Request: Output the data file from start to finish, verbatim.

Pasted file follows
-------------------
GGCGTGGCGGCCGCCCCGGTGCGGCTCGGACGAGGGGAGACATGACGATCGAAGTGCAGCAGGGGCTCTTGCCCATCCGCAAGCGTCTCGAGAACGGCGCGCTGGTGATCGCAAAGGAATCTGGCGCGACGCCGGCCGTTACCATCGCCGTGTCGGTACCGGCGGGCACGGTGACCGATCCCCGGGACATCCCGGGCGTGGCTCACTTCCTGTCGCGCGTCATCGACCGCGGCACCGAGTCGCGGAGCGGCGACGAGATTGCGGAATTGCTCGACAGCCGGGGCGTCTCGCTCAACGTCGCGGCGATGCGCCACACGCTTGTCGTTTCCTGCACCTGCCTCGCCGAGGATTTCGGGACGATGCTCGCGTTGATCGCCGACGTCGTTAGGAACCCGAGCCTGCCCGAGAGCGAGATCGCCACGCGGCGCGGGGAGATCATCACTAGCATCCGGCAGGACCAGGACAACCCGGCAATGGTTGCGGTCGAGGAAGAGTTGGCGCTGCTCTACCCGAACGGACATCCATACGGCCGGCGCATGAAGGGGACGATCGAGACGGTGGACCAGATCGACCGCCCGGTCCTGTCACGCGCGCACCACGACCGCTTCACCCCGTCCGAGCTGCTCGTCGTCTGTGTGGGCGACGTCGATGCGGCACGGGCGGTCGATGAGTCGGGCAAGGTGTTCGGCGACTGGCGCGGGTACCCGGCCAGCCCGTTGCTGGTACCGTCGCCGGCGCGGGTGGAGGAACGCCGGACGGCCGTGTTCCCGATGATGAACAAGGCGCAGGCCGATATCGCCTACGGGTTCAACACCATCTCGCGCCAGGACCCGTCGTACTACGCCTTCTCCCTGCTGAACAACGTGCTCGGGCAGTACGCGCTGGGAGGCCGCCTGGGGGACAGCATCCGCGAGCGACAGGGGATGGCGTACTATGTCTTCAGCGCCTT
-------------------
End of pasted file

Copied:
GGCGTGGCGGCCGCCCCGGTGCGGCTCGGACGAGGGGAGACATGACGATCGAAGTGCAGCAGGGGCTCTTGCCCATCCGCAAGCGTCTCGAGAACGGCGCGCTGGTGATCGCAAAGGAATCTGGCGCGACGCCGGCCGTTACCATCGCCGTGTCGGTACCGGCGGGCACGGTGACCGATCCCCGGGACATCCCGGGCGTGGCTCACTTCCTGTCGCGCGTCATCGACCGCGGCACCGAGTCGCGGAGCGGCGACGAGATTGCGGAATTGCTCGACAGCCGGGGCGTCTCGCTCAACGTCGCGGCGATGCGCCACACGCTTGTCGTTTCCTGCACCTGCCTCGCCGAGGATTTCGGGACGATGCTCGCGTTGATCGCCGACGTCGTTAGGAACCCGAGCCTGCCCGAGAGCGAGATCGCCACGCGGCGCGGGGAGATCATCACTAGCATCCGGCAGGACCAGGACAACCCGGCAATGGTTGCGGTCGAGGAAGAGTTGGCGCTGCTCTACCCGAACGGACATCCATACGGCCGGCGCATGAAGGGGACGATCGAGACGGTGGACCAGATCGACCGCCCGGTCCTGTCACGCGCGCACCACGACCGCTTCACCCCGTCCGAGCTGCTCGTCGTCTGTGTGGGCGACGTCGATGCGGCACGGGCGGTCGATGAGTCGGGCAAGGTGTTCGGCGACTGGCGCGGGTACCCGGCCAGCCCGTTGCTGGTACCGTCGCCGGCGCGGGTGGAGGAACGCCGGACGGCCGTGTTCCCGATGATGAACAAGGCGCAGGCCGATATCGCCTACGGGTTCAACACCATCTCGCGCCAGGACCCGTCGTACTACGCCTTCTCCCTGCTGAACAACGTGCTCGGGCAGTACGCGCTGGGAGGCCGCCTGGGGGACAGCATCCGCGAGCGACAGGGGATGGCGTACTATGTCTTCAGCGCCTT